Japan Digest #368

1.        Kishida To Reshuffle His Cabinet Next Week


Confronting the continuous declination of his approval ratings, PM Kishida is reportedly considering to reshuffle his cabinet and some top leader positions of his Liberal Democratic Party.  

In the past few weeks, he had lunch or dinner with some of the key Cabinet members including Minister Kono and Minister Takaichi as well as core LDP members including the party VP Aso, the party Secretary General Motegi and Rep. Ishiba to discuss the Cabinet reshuffle and new party executive teams.

According to Yomiuri, Kishida decided to keep Aso and Motegi’s party executive role intact, while he will substantially reshuffle the 19 Cabinet members and announce the new members as soon as he returns from India after attending the G20 Summit.


2.   Supreme Court Ruled Against Okinawa Prefectural Government’s Appeal About The Construction Of The Henoko Coastal Area


It’s been a while since the Japanese government and the U.S. government agreed to move the Futenma Marine Air Station to the Henoko coast area near the Camp Shwab where V-shaped runways will be newly built over the sea.   

The Futenma station is surrounded by heavily populated area, so the agreement was to avoid any accidental risks.

Landfilling application by the Ministry of Defense for the southern area of the Henoko coast area was approved by then Okinawan Governor Nakaima and the construction started in 2018.

In the meantime, some poor ground was found in the northern area of the coast, which required MoD to apply for some construction design change to the Okinawan government. 

The governor has been changed to Mr. Denny Tamaki, who campaigned for and represented the voters who are against the construction of the Henoko coast line for the military purpose. 

In 2021, Tamaki disapproved the application of the construction design change, which was made in 2020. 

MoD protested against it and demanded the Ministry of Land, Infrastructure, Transport to review the case from the national interest point of view. 

In 2022, then minister of MoLIT concluded to cancel the disapproval by Gov. Tamaki and instructed the prefectural government to approve the construction design change.  

Gov. Tamaki protested against the central government’s decision and brought the case up to the court.  

And this time, the Supreme Court concluded the battle between the central government and Okinawa.

From now on, if Governor Tamaki does not follow the instruction of the MoLIT, the ministry will be able to exercise its authority to approve the design change in place of the prefectural government.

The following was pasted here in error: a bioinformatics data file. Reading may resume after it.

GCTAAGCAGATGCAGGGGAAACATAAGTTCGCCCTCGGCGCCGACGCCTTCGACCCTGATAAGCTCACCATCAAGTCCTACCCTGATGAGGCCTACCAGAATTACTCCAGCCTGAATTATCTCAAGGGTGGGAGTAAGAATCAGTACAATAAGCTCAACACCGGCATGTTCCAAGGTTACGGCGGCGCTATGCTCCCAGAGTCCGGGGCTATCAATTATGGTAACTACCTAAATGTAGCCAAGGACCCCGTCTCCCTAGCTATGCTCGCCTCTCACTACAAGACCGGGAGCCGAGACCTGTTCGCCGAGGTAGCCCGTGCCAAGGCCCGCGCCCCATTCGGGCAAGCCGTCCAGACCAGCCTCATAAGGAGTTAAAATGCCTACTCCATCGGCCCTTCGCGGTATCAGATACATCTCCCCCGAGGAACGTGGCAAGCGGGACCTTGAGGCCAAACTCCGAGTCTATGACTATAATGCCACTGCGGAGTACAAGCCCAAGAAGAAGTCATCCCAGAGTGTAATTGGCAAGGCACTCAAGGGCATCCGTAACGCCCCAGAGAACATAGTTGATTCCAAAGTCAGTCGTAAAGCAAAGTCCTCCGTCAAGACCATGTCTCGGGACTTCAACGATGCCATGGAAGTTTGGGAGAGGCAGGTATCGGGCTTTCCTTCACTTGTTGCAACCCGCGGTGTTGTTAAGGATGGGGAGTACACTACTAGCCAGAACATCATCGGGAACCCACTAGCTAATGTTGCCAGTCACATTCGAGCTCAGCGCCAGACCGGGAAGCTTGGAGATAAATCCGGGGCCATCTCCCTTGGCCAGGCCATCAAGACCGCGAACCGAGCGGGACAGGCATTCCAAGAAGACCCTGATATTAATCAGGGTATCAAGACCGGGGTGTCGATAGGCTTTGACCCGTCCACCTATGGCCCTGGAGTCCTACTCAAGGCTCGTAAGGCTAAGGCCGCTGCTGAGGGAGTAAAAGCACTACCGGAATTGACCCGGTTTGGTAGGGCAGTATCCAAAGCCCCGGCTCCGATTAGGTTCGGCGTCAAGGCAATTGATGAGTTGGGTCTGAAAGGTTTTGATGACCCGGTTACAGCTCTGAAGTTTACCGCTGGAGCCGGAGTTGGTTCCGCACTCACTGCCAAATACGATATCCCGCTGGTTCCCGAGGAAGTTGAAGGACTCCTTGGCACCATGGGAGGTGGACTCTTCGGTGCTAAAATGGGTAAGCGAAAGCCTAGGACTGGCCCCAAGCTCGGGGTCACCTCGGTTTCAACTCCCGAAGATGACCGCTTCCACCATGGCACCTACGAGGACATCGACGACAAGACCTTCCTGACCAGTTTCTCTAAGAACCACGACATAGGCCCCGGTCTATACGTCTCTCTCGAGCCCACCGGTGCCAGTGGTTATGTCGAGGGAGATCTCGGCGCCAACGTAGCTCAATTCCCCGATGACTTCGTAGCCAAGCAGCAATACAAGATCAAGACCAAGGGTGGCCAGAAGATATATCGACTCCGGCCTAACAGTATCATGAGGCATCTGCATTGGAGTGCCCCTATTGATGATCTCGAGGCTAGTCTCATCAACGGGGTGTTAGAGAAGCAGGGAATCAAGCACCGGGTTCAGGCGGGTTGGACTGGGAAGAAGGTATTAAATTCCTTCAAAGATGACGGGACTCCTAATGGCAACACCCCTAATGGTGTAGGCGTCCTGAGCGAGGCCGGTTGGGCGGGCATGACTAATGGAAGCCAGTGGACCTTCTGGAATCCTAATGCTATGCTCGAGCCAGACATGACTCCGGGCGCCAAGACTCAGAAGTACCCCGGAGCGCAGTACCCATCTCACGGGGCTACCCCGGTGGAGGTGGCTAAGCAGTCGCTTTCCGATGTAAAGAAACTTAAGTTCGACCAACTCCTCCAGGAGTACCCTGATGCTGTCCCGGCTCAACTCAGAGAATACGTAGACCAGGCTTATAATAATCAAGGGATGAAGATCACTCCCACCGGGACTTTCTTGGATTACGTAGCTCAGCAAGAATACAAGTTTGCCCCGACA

It is yet to be seen what sort of next steps Gov. Tamaki would choose.


3.   Japan To Boost Up Commercial Space Business


Yomiuri reported on September 4 that the government of Japan would allocate 10 billion yen to Japan Aerospace Exploration Agency (JAXA)’s fiscal 2024 budget as a fund to subsidize the expenditure of universities and private industries to develop leading edge technology of satellite, rocket and lunar exploration, etc.  

In order to articulate a priority of such subsidy spendings, the Japanese government will come up with “Space Technology Strategy” within this fiscal year. 

Furthermore, the government is planning to present to the coming extraordinary Diet session in this fall a bill to amend the present JAXA law so that the agency is allowed to establish a fund to provide the private sector with financial support in a large scale for a long term. 

The ruling LDP had already presented a proposal that such a fund should be as large as one trillion yen to cover a decade of R&D challenges for commercial space business.


4.  Japan Demands China To Lift The Ban On Imports Of Japanese Marine Products


In response to Japan’s starting to release the treated water out of the Fukushima Daiichi Nuclear Power Plant last month, China immediately announced and implemented import embargo of Japanese marine products.   

IAEA’s comprehensive report clarifies from scientific perspective that negative influence against human body or environments to be caused by the release of the treated water in the ocean should be negligible.

The Japanese government has been sharing the report and sampling test data from the sea water as well as fish meat to keep the transparency and accountability as much as possible.  

PM Kishida is visiting Indonesia this week to attend the ASEAN Summit, the ASEAN-Japan-China-Korea Summit and the East Asia Security Summit.  

Then, he is flying to India to attend the G20 Summit.  

Every time and place he visits; Kishida explains about the treated water and assures the safety of Japanese marine products pointing out the fact that China is the only nation that neglects the scientific assessment of the treated water.

For those summits, Chinese PM Li attends instead of President Xi Jing Ping and condemns Japan for the release of the treated water using the expression of “nuclear contaminated water” instead of treated water.

It seems that Kishida is gaining reasonable level of understanding from the ASEAN nations, Yomiuri reported.  


5. Japan’s Lunar Explorer “SLIM” To Land On The Moon Early Next Year 


The 47th H2A Rocket was successfully launched from the Tanegashima Space Center yesterday with the payload of SLIM, a lunar explorer and XRISM, a X-ray based astronomical satellite.

JAXA developed SLIM, which is expected to be able to land on a targeted point of the moon surface with a margin of error less than 100 m. 

JAXA is planning to make SLIM attempt for the first landing in a January-February timeframe.